One question that domestic relations attorneys are frequently asked is, “Do I need a prenuptial agreement?” This is especially common for young professionals or couples entering their second marriages. While prenups have historically been used in situations where a wealthier spouse wants to protect his or her assets, there are several ways in which a prenup can benefit young professionals regardless of how much they have in assets or income. And although everyone’s situation is unique, the reality is that most couples can benefit from these contracts. 

What Is A Prenup?

A prenup is a contract between two people before their marriage that defines certain rights and obligations in the event they divorce or one of them dies. Because of the complexities surrounding the enforcement of prenups and the ever-changing law impacting how they may be interpreted by a divorce court, it is strongly recommended that you use a family law attorney to draft the document instead of relying on standard templates found online. 

Here’s why: In most states, there are certain requirements that must be adhered to for the agreement to even be enforceable. One such requirement is that both spouses must have had the opportunity to obtain independent counsel to review the terms of the prenup. Another requirement is that the parties must each fully disclose their financial circumstances, including income from all sources, and a detailed listing of all assets and liabilities. Each state has its own standards for the enforcement of prenups, so it is important to talk with your lawyer about your state’s requirements.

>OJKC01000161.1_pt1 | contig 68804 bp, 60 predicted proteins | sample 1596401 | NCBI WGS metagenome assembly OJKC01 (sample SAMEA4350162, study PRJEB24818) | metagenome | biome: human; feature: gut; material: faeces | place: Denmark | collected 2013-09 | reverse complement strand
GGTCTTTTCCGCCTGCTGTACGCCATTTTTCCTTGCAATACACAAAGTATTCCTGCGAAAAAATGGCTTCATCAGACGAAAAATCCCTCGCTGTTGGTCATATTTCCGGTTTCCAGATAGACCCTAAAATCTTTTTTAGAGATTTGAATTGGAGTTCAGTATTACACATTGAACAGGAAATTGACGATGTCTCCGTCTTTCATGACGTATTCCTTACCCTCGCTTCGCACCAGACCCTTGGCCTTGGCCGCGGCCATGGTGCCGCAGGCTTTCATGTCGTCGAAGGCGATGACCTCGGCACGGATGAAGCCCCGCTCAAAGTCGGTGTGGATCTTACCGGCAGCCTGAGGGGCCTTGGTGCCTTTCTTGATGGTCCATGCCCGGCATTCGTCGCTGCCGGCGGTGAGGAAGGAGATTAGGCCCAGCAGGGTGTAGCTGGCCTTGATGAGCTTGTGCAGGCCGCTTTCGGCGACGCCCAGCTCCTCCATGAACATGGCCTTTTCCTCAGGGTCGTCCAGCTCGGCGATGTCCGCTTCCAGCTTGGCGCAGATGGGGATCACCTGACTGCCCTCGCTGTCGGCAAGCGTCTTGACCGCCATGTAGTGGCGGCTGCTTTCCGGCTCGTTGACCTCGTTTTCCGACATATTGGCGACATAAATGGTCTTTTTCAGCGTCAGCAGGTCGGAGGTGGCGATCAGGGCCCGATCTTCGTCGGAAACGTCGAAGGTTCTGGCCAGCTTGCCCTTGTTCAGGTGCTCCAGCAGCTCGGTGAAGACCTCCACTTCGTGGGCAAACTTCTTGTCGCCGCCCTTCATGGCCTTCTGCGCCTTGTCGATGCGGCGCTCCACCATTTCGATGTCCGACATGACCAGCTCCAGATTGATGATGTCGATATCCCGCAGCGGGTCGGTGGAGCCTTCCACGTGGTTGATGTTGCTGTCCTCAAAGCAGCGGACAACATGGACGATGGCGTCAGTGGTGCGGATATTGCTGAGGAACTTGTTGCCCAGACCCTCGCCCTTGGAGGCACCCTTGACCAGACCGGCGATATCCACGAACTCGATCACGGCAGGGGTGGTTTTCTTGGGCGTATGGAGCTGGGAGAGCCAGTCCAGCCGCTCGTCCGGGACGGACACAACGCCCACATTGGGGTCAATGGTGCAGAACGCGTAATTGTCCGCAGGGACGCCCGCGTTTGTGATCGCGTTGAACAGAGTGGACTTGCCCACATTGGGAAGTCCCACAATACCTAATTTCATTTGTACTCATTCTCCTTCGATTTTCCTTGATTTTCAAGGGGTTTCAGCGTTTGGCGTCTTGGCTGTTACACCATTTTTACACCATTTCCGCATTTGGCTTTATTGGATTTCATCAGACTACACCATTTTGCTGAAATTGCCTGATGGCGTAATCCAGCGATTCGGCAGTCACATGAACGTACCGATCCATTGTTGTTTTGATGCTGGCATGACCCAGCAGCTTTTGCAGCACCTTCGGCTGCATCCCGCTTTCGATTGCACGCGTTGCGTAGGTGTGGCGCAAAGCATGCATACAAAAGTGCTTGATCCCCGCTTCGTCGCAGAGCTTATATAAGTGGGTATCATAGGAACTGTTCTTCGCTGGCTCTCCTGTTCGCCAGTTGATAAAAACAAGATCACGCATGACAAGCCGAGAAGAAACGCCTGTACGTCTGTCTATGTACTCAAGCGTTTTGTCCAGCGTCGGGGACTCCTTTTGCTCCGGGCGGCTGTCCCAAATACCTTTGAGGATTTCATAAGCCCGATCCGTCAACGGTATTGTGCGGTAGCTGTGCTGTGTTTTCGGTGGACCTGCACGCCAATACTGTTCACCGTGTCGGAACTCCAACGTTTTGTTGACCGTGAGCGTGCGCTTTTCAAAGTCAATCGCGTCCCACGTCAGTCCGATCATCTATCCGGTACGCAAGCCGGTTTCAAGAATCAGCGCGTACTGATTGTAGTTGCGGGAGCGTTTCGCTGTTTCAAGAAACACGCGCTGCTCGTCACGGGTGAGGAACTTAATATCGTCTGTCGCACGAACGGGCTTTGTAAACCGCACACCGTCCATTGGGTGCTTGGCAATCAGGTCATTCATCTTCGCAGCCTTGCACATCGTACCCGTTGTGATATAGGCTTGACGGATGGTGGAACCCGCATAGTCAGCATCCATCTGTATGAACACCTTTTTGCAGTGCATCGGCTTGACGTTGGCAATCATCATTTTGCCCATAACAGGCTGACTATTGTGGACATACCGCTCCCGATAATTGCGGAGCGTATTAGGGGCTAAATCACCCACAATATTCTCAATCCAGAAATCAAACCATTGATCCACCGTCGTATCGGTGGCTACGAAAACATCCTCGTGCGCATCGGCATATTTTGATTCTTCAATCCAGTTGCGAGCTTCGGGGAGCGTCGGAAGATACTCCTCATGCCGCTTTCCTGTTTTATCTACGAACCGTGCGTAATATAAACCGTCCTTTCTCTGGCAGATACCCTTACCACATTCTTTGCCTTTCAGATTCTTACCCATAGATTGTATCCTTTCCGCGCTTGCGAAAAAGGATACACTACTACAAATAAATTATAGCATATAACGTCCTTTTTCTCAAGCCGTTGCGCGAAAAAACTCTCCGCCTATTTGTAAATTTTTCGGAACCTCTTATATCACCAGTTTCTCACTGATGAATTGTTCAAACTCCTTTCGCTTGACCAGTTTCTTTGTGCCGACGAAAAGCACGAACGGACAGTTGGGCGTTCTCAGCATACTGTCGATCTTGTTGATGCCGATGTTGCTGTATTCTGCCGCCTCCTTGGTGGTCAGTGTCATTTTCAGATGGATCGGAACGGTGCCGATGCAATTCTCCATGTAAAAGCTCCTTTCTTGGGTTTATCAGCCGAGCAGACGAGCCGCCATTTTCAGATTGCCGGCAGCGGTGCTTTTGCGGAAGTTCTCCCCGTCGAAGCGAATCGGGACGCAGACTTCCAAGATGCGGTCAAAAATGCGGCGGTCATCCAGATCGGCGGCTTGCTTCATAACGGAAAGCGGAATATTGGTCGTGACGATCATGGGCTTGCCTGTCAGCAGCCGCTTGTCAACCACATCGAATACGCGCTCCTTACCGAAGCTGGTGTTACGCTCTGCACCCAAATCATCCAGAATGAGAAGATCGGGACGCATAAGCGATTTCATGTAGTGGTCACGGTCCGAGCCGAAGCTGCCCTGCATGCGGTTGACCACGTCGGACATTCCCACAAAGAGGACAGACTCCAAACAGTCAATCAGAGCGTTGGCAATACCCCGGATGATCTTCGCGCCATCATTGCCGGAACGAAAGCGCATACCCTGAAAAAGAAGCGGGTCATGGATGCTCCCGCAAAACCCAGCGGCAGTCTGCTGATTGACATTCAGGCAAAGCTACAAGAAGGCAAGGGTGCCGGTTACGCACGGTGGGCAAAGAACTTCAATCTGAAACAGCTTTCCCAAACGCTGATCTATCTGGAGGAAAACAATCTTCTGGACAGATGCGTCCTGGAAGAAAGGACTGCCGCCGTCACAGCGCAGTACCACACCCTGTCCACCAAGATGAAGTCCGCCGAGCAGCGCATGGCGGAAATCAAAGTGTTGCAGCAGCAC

What Does It Address? 

A prenup often addresses two major financial issues that arise in most divorce cases—alimony and property division. 

Alimony. Alimony is periodic payments from one spouse to another for support after a divorce. There are many reasons a spouse might receive alimony, for instance if he or she is delaying or stopping a career to care for children. Property division is how a court disposes of property acquired during a marriage, such as financial accounts, real estate, automobiles and furniture. 

Property. There are two types of property in a divorce case, separate items and marital items. Broadly speaking, separate property is that which a party brings into a marriage or acquires during a marriage from inheritance or a third-party gift. Sometimes, it can be converted into marital property by certain actions, such as when a home is retitled during a marriage into joint names. The court (or jury) has broad discretion in equitable division states to divide the marital property in a fair and equitable manner, which does not necessarily mean an equal division. 

Most people believe that in the event of a divorce, their assets will be divided “equally.” This is not always the case, which is why prenups can help couples avoid expensive arguments in the unfortunate event of a divorce.

The beauty of a prenup is that parties can agree at the outset of a marriage how to address these thorny issues that can cost tens of thousands of dollars to litigate in the event of a divorce. 

For example, the parties can agree to a complete waiver of any alimony whatsoever in the event of a divorce. Or they could agree to lump sum alimony payments with increasing amounts based on the length of the marriage. Alternatively, they might not discuss alimony at all but decide to take other cost-saving measures—attending mediation, for example, or agreeing to privately arbitrate the issue.